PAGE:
Respondents report that all costs apart from school fees have increased from 2021 to 2022 and in most cases by more than inflation. It is fair to assume that the increase in transport cost is probably understated with the effects of the petrol price increase yet to filter through, at the time when the survey data was collected. It is also worth pointing out that only some respondents will benefit from the reduction in school fees.
The above inflationary increase in domestic worker expenses will lead to an overall reduction in the quality of their lives, eating into their disposable income and affecting their ability to secure themselves for the future. With transport costs expected to increase even further, many domestic workers will be discouraged from going to work (especially those jobs that are further away) as it might be seen as unrewarding given the expense incurred to get to work.
Comparative Cost of Living: SA vs KE
The deficit between earnings and basic costs for South African domestic workers has more than doubled since our last survey. This number echoes the financial pressures faced by domestic workers across the country and paints a tragic picture of circumstances on the ground. What is encouraging to see is that SweepStars can cover their basic expenses and that the new minimum wage in South Africa is comfortably above the reported basic expenses. However, a minimum wage is only as good as its adoption and enforcement.
In Kenya, the deficit between earnings and basic expenses grew by close to 30% since our last survey. Reported earnings are still far below the minimum wage in Kenya with many of these workers financing the deficit with debt, further jeopardising their financial positions.
The challenges faced by all those surveyed against the backdrop of a struggling global economy are formidable. Urgent intervention is required to mitigate the impact on the lives of domestic workers and their families as they are forced to compromise on vital but variable cost items like food.
Saving Habits & Financial Security
While some small encouragement can be taken from the fact that savings rates have increased since last year’s survey and consequently, more South African workers report having sufficient income to save, these rates are still very low. Around 1 in 5 domestic workers in South Africa participate in a stokvel (rotating savings) and less than 1 in 10 reported having any other savings or pension. This may be because respondents viewed savings as a longer term exercise. The low savings rate is worrisome as this leaves households vulnerable to any financial shocks.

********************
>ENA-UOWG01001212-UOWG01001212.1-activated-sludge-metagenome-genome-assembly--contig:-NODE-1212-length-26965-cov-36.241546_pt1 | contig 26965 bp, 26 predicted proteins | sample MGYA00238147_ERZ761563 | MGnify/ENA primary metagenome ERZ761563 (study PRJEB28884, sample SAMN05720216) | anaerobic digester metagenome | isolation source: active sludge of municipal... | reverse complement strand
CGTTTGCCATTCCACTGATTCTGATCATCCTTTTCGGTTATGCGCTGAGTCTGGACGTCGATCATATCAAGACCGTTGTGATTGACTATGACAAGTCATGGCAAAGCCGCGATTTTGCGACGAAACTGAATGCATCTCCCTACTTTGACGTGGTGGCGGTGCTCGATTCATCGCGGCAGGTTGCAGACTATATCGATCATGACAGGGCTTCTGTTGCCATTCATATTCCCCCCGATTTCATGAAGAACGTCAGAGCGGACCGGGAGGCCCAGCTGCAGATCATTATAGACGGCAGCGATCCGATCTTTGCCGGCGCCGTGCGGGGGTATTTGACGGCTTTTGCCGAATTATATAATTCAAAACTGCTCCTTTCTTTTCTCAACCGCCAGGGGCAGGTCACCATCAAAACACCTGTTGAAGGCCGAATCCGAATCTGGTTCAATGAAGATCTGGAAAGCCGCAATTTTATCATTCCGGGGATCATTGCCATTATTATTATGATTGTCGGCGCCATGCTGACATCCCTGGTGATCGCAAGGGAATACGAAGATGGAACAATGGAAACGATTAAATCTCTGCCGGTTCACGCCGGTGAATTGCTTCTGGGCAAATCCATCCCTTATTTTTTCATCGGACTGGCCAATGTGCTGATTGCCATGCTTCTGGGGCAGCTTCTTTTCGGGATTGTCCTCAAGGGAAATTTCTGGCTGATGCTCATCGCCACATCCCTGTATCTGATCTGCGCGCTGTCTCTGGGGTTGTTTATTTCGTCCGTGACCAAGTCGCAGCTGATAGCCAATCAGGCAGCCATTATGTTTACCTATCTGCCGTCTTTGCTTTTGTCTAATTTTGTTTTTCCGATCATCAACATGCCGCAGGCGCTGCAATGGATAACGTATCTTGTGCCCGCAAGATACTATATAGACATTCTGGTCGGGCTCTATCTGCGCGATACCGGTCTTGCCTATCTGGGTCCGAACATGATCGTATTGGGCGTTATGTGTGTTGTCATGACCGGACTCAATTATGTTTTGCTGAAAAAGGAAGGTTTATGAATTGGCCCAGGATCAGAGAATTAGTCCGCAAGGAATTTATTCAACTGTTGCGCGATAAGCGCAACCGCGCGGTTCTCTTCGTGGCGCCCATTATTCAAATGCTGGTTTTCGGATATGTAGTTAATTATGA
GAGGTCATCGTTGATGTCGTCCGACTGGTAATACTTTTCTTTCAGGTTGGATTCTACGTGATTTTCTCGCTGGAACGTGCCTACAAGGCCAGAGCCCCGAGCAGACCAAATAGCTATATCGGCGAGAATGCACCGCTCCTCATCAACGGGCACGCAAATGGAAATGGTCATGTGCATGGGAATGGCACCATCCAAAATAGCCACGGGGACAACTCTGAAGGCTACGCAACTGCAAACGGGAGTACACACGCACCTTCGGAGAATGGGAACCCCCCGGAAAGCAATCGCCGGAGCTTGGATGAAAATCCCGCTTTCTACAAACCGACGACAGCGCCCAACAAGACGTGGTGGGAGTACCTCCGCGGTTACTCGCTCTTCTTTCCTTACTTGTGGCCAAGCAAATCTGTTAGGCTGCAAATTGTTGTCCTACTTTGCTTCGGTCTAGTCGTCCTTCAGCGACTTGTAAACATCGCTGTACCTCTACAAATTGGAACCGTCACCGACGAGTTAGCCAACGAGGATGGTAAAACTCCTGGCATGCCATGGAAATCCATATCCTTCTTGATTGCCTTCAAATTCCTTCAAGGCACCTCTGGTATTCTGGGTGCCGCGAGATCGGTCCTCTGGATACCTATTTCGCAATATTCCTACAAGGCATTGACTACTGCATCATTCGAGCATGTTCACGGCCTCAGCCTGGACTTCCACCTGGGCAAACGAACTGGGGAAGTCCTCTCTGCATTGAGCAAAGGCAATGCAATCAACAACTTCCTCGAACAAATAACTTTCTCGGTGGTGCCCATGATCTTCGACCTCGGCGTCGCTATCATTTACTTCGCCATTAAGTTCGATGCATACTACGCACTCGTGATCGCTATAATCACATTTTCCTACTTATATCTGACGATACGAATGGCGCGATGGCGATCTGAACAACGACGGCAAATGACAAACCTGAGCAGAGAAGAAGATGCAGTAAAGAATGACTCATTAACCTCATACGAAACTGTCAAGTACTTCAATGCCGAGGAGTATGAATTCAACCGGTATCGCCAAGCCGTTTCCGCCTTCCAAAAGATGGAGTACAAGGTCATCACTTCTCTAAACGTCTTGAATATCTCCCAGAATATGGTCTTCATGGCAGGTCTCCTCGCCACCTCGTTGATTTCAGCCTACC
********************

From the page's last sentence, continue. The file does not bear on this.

In Kenya, the savings are even more worrying. One in four domestic workers reported having savings or a pension. This is down 13% since last year’s survey and the number of domestic workers saying they do not have sufficient income to save has almost doubled. This is very concerning given the limited social security options available in the country.
In South Africa, very few respondents reported having private medical aid or medical insurance and are thus reliant upon government-provided healthcare for taking care of their physical and mental health, unless they are somehow able to spare enough money in their budget to pay out of pocket for private healthcare.
Debt Levels & Repayment
Debt levels are still concerning among South African and Kenyan respondents. In South Africa, South African nationals showed higher levels of indebtedness than foreign respondents. This is likely due to a reduced ability of foreigners to access credit. It is encouraging to see that while overall indebtedness remains a challenge to overcome, there is a significant improvement in the number of South African nationals in debt and fewer respondents working in South Africa feeling hopeless about their debt situation.